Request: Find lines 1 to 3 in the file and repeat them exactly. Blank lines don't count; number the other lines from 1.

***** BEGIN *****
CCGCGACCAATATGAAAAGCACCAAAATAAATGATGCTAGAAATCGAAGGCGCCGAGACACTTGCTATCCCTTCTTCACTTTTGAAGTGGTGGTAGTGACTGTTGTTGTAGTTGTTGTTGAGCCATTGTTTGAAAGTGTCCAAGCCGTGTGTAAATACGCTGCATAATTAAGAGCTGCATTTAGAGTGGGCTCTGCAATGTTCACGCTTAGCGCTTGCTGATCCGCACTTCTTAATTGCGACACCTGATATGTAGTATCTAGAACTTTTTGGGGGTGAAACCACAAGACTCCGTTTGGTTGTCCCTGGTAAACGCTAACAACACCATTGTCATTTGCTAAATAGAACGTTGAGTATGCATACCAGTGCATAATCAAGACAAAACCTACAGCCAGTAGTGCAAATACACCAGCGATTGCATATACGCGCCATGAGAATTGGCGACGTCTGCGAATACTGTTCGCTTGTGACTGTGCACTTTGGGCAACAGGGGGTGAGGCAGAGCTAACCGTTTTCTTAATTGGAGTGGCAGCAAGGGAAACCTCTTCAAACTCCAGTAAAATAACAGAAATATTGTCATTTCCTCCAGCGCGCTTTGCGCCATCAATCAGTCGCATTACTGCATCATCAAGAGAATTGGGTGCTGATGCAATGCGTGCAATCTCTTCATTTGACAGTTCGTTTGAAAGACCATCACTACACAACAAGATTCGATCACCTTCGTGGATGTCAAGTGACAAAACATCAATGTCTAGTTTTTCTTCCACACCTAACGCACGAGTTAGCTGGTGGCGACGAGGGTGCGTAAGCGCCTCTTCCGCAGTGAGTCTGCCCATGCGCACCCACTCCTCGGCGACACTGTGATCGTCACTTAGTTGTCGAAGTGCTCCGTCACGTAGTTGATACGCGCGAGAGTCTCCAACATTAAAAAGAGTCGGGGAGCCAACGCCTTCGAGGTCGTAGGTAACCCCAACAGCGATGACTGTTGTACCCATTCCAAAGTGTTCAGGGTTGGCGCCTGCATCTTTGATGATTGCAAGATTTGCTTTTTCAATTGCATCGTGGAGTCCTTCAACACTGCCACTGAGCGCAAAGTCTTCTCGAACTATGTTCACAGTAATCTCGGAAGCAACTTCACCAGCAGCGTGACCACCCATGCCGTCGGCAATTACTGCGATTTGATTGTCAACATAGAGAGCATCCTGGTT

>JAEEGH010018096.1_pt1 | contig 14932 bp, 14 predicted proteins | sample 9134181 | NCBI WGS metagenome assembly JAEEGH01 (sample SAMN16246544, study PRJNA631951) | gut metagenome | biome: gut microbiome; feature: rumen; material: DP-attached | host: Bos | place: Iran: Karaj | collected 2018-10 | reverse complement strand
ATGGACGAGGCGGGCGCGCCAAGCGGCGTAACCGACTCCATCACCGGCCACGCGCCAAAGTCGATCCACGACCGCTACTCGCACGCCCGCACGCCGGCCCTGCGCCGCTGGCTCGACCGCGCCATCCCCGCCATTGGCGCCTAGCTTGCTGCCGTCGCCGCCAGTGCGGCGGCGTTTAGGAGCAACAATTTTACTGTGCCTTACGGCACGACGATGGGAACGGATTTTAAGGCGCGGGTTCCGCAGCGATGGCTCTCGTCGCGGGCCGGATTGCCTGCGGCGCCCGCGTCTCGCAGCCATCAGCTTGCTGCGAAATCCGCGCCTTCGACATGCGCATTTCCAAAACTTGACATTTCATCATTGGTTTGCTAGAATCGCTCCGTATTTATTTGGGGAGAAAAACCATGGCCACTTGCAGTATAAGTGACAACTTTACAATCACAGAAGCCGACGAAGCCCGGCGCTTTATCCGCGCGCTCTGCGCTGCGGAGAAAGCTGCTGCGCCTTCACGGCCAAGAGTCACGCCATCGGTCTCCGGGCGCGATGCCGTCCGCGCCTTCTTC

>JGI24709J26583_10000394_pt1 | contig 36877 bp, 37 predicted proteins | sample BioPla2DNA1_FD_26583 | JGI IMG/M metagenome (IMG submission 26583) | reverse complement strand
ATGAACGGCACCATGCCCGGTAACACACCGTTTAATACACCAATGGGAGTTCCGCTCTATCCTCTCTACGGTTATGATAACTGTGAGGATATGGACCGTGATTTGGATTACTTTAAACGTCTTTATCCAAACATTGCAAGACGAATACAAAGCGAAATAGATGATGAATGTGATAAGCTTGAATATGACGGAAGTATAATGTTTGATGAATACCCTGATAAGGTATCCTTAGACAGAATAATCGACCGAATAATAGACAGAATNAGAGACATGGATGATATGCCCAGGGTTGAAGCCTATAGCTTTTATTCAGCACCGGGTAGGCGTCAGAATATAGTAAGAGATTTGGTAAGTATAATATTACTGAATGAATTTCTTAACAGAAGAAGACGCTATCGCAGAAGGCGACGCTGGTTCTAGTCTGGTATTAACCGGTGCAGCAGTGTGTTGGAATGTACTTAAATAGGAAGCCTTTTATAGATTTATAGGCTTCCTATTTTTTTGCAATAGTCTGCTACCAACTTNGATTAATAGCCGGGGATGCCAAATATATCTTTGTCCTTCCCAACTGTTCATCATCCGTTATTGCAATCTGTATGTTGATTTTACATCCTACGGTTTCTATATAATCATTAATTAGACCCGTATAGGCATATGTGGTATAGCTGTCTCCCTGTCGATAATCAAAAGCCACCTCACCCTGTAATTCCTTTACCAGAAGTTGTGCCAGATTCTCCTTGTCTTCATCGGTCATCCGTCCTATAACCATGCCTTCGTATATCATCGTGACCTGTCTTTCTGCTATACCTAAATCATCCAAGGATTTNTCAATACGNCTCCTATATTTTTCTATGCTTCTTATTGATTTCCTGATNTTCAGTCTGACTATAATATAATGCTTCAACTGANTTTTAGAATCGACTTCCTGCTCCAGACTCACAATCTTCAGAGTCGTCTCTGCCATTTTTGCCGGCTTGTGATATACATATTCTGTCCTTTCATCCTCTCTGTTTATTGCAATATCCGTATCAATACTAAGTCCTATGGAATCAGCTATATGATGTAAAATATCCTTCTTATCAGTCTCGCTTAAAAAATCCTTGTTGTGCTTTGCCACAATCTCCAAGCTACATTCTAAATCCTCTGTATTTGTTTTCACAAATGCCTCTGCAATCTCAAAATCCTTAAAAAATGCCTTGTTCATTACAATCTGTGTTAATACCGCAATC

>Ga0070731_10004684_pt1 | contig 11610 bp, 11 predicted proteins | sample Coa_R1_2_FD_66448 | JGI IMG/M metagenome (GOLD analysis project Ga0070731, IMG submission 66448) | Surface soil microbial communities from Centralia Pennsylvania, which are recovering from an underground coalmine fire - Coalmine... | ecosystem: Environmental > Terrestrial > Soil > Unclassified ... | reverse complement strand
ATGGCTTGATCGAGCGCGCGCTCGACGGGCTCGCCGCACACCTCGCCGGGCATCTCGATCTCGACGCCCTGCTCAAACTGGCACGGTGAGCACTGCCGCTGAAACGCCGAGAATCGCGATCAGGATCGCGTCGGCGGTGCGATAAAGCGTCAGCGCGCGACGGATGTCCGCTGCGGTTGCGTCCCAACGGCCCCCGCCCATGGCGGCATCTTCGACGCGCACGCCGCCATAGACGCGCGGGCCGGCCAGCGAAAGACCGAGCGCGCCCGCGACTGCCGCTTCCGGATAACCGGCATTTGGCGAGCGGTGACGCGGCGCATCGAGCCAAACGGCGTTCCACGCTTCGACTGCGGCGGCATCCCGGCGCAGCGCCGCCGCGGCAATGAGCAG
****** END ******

CCGCGACCAATATGAAAAGCACCAAAATAAATGATGCTAGAAATCGAAGGCGCCGAGACACTTGCTATCCCTTCTTCACTTTTGAAGTGGTGGTAGTGACTGTTGTTGTAGTTGTTGTTGAGCCATTGTTTGAAAGTGTCCAAGCCGTGTGTAAATACGCTGCATAATTAAGAGCTGCATTTAGAGTGGGCTCTGCAATGTTCACGCTTAGCGCTTGCTGATCCGCACTTCTTAATTGCGACACCTGATATGTAGTATCTAGAACTTTTTGGGGGTGAAACCACAAGACTCCGTTTGGTTGTCCCTGGTAAACGCTAACAACACCATTGTCATTTGCTAAATAGAACGTTGAGTATGCATACCAGTGCATAATCAAGACAAAACCTACAGCCAGTAGTGCAAATACACCAGCGATTGCATATACGCGCCATGAGAATTGGCGACGTCTGCGAATACTGTTCGCTTGTGACTGTGCACTTTGGGCAACAGGGGGTGAGGCAGAGCTAACCGTTTTCTTAATTGGAGTGGCAGCAAGGGAAACCTCTTCAAACTCCAGTAAAATAACAGAAATATTGTCATTTCCTCCAGCGCGCTTTGCGCCATCAATCAGTCGCATTACTGCATCATCAAGAGAATTGGGTGCTGATGCAATGCGTGCAATCTCTTCATTTGACAGTTCGTTTGAAAGACCATCACTACACAACAAGATTCGATCACCTTCGTGGATGTCAAGTGACAAAACATCAATGTCTAGTTTTTCTTCCACACCTAACGCACGAGTTAGCTGGTGGCGACGAGGGTGCGTAAGCGCCTCTTCCGCAGTGAGTCTGCCCATGCGCACCCACTCCTCGGCGACACTGTGATCGTCACTTAGTTGTCGAAGTGCTCCGTCACGTAGTTGATACGCGCGAGAGTCTCCAACATTAAAAAGAGTCGGGGAGCCAACGCCTTCGAGGTCGTAGGTAACCCCAACAGCGATGACTGTTGTACCCATTCCAAAGTGTTCAGGGTTGGCGCCTGCATCTTTGATGATTGCAAGATTTGCTTTTTCAATTGCATCGTGGAGTCCTTCAACACTGCCACTGAGCGCAAAGTCTTCTCGAACTATGTTCACAGTAATCTCGGAAGCAACTTCACCAGCAGCGTGACCACCCATGCCGTCGGCAATTACTGCGATTTGATTGTCAACATAGAGAGCATCCTGGTT

>JAEEGH010018096.1_pt1 | contig 14932 bp, 14 predicted proteins | sample 9134181 | NCBI WGS metagenome assembly JAEEGH01 (sample SAMN16246544, study PRJNA631951) | gut metagenome | biome: gut microbiome; feature: rumen; material: DP-attached | host: Bos | place: Iran: Karaj | collected 2018-10 | reverse complement strand
ATGGACGAGGCGGGCGCGCCAAGCGGCGTAACCGACTCCATCACCGGCCACGCGCCAAAGTCGATCCACGACCGCTACTCGCACGCCCGCACGCCGGCCCTGCGCCGCTGGCTCGACCGCGCCATCCCCGCCATTGGCGCCTAGCTTGCTGCCGTCGCCGCCAGTGCGGCGGCGTTTAGGAGCAACAATTTTACTGTGCCTTACGGCACGACGATGGGAACGGATTTTAAGGCGCGGGTTCCGCAGCGATGGCTCTCGTCGCGGGCCGGATTGCCTGCGGCGCCCGCGTCTCGCAGCCATCAGCTTGCTGCGAAATCCGCGCCTTCGACATGCGCATTTCCAAAACTTGACATTTCATCATTGGTTTGCTAGAATCGCTCCGTATTTATTTGGGGAGAAAAACCATGGCCACTTGCAGTATAAGTGACAACTTTACAATCACAGAAGCCGACGAAGCCCGGCGCTTTATCCGCGCGCTCTGCGCTGCGGAGAAAGCTGCTGCGCCTTCACGGCCAAGAGTCACGCCATCGGTCTCCGGGCGCGATGCCGTCCGCGCCTTCTTC